September 30th, 2016. It’s been a long week for a couple of Bay of Fundy fishermen that rescued a humpback whale that got trapped inside their wEIR nets.
“It doesn’t look stressed or anything,” said fisherman Chuck Breen. “It’s being forced-fed right now. The weir is catching fish and it’s happy to eat. But if you do the wrong thing and it does get stressed, what do you do then. We’re in a small boat, it’s a 30 ton animal.”
The humpback swam into the weir not far from Black’s Harbour on Monday and the fishermen say they were unable to get any help to free the animal.
It’s not unusual for whales or sharks to follow a school of herring into a weir, but usually they find a way out themselves.
When they don’t, the fishermen are often out of their depth.
“I know nothing about a whale. I didn’t even know what kind it was until somebody told me,” said Breen.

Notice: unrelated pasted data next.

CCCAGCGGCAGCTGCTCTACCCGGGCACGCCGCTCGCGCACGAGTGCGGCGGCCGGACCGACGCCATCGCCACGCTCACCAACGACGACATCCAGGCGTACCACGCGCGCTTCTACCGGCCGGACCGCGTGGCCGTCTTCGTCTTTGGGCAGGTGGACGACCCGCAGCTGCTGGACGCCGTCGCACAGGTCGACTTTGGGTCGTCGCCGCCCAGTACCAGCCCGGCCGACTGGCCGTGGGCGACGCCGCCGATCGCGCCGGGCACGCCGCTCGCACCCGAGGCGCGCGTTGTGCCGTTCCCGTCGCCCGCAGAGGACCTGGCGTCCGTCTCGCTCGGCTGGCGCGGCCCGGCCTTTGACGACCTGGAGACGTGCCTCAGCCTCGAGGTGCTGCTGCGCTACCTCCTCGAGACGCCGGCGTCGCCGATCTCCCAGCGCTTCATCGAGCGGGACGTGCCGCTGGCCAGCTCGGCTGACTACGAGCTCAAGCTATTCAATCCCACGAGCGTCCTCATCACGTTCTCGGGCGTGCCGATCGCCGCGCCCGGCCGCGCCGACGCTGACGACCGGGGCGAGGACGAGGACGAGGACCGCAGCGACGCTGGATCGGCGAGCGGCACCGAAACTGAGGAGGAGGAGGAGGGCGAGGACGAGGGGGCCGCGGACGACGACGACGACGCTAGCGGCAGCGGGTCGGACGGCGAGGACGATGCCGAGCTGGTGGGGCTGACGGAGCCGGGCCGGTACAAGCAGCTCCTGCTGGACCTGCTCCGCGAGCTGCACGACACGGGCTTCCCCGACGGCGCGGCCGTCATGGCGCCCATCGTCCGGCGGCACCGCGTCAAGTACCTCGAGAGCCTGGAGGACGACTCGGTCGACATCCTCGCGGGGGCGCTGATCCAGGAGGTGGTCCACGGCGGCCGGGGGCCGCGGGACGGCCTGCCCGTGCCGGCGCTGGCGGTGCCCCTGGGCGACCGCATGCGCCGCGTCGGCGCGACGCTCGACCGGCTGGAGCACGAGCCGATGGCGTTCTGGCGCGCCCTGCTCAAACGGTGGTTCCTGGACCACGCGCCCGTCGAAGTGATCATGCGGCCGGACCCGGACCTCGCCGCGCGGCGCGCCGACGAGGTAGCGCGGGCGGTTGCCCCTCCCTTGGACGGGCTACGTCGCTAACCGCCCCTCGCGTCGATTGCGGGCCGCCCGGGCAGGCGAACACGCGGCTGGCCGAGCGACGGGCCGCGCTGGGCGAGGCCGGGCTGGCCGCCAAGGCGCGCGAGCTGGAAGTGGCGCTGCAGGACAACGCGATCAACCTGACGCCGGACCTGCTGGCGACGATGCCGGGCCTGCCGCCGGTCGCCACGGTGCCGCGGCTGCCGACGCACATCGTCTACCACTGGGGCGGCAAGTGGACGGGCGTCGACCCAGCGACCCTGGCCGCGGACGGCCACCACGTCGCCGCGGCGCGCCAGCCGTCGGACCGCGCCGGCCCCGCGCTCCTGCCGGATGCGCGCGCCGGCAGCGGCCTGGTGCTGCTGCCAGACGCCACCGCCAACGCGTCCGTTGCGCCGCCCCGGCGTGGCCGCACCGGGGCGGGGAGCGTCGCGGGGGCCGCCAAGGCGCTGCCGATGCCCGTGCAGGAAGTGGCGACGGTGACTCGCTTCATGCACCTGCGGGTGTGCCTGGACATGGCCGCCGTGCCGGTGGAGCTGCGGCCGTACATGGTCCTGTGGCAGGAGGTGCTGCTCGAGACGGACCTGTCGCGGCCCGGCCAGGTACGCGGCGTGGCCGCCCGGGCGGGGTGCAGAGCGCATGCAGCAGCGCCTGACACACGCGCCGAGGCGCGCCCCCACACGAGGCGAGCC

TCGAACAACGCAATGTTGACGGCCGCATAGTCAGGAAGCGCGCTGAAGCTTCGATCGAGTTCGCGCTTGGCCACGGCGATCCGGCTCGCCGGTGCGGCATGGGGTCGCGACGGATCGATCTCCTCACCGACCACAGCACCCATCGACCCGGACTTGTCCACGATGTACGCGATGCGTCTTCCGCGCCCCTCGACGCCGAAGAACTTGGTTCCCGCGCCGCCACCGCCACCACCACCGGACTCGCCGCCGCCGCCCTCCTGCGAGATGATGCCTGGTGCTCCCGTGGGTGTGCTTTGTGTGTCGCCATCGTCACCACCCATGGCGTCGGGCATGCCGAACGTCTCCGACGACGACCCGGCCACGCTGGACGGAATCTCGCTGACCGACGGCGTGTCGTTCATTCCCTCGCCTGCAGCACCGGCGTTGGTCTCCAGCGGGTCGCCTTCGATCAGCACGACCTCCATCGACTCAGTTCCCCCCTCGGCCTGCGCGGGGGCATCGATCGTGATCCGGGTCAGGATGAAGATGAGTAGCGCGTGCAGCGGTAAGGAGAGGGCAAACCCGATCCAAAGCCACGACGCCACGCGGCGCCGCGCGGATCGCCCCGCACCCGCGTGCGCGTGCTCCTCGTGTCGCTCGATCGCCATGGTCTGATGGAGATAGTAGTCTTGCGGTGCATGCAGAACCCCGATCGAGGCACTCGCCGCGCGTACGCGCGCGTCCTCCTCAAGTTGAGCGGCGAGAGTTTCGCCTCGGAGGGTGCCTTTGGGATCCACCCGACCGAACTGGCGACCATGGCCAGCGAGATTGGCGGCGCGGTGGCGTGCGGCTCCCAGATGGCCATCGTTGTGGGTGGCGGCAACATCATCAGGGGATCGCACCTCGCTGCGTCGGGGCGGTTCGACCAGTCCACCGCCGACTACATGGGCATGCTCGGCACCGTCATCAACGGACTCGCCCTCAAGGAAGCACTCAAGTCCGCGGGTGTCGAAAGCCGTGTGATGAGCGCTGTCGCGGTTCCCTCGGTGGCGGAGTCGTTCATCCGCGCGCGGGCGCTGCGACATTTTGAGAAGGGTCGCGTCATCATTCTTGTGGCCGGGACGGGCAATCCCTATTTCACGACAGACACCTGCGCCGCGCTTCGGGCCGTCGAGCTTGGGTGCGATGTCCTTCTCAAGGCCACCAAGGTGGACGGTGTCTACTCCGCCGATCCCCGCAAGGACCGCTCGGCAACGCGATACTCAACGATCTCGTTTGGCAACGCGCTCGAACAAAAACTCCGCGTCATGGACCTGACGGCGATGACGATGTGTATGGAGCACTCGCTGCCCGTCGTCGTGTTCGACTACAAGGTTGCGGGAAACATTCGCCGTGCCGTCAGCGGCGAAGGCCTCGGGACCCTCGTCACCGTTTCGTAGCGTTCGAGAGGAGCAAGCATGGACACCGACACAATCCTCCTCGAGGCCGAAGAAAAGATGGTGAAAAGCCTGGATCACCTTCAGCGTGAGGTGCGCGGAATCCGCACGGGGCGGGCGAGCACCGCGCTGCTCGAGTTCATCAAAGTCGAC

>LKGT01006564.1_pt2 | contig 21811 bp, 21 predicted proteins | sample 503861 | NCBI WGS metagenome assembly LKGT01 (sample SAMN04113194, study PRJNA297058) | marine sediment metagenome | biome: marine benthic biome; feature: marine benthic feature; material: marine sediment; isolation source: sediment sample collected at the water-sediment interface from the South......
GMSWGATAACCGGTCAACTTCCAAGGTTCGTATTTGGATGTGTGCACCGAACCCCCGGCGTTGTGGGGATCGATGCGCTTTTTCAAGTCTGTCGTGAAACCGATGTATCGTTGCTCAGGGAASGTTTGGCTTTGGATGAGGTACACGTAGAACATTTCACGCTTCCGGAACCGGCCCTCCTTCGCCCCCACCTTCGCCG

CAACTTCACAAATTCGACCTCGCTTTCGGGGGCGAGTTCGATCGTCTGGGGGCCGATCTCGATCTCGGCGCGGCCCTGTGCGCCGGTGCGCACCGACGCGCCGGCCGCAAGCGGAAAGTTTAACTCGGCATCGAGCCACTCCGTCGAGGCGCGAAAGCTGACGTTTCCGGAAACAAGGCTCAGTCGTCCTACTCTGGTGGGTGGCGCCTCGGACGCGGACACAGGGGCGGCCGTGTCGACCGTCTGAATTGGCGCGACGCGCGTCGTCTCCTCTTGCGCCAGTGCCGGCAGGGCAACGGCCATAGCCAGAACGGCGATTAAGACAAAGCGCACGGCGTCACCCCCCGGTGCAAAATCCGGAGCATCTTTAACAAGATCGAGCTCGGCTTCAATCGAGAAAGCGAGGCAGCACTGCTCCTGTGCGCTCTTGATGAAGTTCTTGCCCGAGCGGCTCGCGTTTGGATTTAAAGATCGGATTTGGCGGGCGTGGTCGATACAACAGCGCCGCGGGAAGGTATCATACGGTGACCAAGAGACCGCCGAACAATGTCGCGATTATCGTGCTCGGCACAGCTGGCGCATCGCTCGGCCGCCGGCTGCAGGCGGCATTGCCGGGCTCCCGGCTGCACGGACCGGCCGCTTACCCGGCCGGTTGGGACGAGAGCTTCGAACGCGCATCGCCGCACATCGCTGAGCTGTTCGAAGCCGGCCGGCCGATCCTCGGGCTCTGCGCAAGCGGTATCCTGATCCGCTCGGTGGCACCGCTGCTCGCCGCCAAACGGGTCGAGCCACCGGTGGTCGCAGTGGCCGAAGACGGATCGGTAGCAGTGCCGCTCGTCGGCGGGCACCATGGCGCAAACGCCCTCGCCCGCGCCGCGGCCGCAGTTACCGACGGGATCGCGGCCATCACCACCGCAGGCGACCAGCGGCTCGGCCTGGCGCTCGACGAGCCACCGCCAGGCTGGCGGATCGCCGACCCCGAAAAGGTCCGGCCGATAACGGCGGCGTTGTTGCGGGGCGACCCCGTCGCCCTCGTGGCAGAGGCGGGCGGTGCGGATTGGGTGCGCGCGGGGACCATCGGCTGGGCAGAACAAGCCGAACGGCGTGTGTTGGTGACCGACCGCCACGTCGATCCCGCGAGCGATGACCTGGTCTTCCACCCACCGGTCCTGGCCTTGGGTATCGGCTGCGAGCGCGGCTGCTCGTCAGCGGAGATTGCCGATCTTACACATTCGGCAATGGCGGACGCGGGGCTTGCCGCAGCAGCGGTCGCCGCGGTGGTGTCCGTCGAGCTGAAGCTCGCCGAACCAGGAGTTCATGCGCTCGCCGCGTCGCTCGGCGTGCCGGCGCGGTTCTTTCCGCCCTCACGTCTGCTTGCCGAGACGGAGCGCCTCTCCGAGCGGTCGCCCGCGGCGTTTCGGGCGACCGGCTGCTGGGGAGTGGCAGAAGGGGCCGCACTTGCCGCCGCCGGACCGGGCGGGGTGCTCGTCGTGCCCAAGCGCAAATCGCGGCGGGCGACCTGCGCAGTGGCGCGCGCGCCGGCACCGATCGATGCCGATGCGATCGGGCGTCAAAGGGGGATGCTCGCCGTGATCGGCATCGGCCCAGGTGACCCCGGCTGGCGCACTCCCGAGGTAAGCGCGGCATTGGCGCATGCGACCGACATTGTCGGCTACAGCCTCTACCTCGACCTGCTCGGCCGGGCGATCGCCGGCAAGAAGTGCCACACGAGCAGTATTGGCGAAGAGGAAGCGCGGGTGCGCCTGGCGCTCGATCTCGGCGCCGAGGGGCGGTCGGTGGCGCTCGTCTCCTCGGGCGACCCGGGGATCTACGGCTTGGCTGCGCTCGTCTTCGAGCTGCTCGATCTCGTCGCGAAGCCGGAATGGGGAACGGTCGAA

Ross Hanley owns the weir. He says as soon as he saw the whale he called the Department of Fisheries and whale rescue groups in the area, but to no avail.
“They said they put everything away for the winter so they don’t want to help. I don’t know why,” said Hanley.
A spokesman for DFO says there are protocols when whales become entangled in lobster lines which include calling in whale rescue groups.
The rules regarding weir entrapments are less clear and fishermen are given advice on how to handle the situation.
Friday morning, the fishermen took the matter into their own hands and made a passage in their weir netting that the whale could swim through at high tide.
“We took down 20 feet of twine and we took we took poles out of the way in three or four places for it to get out,” said Breen.
The fishermen say the trapped whale has cost them a large amount of herring that was in the weir. They say herring catches have been strong recently, so it’s not surprising that whale sightings in the bay have increased recently.